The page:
Moving out and moving on can be tricky when you are bound by the terms of a lease. Properly informing your landlord of your intent to leave can save you money in fees and penalties. With this, most tenants will need to provide a 60-day notice to their landlord to properly start the process of moving out. It’s not good enough to just write down on a piece of paper that you’re leaving. You should carefully craft the letter to ensure that it meets the requirements of your lease. You should also use it as an opportunity to list your expectations of the lord. Here’s how to write a 60-day notice to a landlord.
Consult the terms of your lease first
Your lease is a private contract between you and the landlord, and it obligates you to do certain things under the law. If you’re in a standard landlord-tenant relationship, then you’ll need to provide notice two months prior to moving out. This is true even when the lease term is coming to an end, as most annual leases convert automatically to month-to-month leases at the end of the term. Understand this so that you can present the letter 60 days prior to the end of your lease if you’d like to move out at the end of the lease term.
Make your intentions clear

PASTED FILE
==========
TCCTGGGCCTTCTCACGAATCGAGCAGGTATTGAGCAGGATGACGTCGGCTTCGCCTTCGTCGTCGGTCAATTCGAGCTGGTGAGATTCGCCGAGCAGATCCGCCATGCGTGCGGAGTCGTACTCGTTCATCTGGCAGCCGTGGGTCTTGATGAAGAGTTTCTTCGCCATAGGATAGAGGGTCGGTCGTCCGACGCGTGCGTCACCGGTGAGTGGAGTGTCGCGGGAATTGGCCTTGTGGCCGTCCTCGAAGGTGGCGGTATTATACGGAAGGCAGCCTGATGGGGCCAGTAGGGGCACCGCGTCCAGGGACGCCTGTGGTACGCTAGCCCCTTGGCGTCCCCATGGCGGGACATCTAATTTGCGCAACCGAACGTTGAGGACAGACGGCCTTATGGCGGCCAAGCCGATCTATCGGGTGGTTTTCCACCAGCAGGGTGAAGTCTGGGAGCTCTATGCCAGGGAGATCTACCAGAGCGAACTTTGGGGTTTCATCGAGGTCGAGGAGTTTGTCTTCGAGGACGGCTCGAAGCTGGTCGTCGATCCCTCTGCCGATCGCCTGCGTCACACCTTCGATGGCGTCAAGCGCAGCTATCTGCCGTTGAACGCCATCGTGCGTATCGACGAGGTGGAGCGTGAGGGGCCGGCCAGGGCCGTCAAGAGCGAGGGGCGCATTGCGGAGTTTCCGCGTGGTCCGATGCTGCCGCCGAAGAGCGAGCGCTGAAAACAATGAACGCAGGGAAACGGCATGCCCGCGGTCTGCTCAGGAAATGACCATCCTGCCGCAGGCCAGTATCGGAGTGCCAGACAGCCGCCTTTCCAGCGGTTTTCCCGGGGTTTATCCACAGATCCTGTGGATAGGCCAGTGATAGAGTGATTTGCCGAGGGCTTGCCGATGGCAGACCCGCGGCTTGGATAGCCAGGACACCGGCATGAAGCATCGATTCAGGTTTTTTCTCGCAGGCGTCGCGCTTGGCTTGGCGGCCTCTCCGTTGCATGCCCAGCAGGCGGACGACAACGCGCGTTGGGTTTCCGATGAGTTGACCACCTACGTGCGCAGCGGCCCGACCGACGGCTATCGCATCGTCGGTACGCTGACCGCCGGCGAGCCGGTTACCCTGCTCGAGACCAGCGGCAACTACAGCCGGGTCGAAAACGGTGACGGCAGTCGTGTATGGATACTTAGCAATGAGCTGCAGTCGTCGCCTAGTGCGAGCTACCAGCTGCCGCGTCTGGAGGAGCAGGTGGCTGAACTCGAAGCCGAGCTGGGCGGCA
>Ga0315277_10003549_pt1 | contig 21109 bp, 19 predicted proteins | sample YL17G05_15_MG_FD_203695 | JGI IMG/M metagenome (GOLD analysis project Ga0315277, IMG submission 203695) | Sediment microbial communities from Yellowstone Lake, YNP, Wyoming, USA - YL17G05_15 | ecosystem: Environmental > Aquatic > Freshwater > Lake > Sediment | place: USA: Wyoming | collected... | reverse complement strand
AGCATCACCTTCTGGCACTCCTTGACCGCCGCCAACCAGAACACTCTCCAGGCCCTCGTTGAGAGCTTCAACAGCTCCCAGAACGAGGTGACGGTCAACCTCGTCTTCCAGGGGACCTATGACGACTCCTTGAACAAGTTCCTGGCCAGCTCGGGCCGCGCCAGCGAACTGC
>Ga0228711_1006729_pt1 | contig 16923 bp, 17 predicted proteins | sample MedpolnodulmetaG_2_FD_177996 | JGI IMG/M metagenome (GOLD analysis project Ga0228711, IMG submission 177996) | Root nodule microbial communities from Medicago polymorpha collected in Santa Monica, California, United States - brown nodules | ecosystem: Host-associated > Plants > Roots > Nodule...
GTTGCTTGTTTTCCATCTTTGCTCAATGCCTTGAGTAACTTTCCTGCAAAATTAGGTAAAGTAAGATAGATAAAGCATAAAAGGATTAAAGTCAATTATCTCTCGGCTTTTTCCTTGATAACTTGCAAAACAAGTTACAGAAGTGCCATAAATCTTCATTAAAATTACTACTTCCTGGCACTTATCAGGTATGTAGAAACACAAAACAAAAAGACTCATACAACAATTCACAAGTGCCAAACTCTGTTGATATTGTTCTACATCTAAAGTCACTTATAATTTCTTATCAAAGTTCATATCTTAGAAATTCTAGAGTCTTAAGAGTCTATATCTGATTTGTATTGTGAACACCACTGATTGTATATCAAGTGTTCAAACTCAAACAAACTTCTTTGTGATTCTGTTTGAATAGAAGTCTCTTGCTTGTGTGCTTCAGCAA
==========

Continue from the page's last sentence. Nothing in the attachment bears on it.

The highest purpose of a 60-day notice is to make it clear to the landlord that you will be moving out at that time. This is important for both practical and legal purposes. If you fail to make it clear in your letter that the point is to give notice to your landlord, then they could have a cause of action against you upon your move-out. Ensure that the language is unambiguous.
Cite specific parts of your lease
When looking at your lease, you may find that the landlord has used specific terms to denote your obligations on the 60-day notice. For instance, the landlord might have called it a “notice of intention to vacate.” If those specific terms are found in the lease, then you should plan to use them in your letter. Let your landlord know that according to the terms of the lease, you are filing a notice of intention to vacate for his records and convenience. This will leave no room for confusion that can later come back to bite you.
Identifying the property in question
Many landlords own multiple properties. One of the most important steps when crafting a notice letter is to strictly define the property in question. Ensure that the address is correct, that your name is included and that you indicate in the subject line that your letter is a “60-day notice.”
Expectations on the deposit
You’ll likely want to get your deposit back in full, less any incidental cleaning costs. In order to make this happen, you should provide a forwarding address and state the amount of the deposit in the letter. Outline your expectation that at the end of the term, the landlord should mail that specific amount to you at your chosen address. This will ensure that your landlord knows that you mean business about collecting what is yours.
Jim Treebold is a North Carolina based writer. He lives by the mantra of “Learn 1 new thing each day”! Jim loves to write, read, pedal around on his electric bike and dream of big things. Drop him a line if you like his writing, he loves hearing from his readers!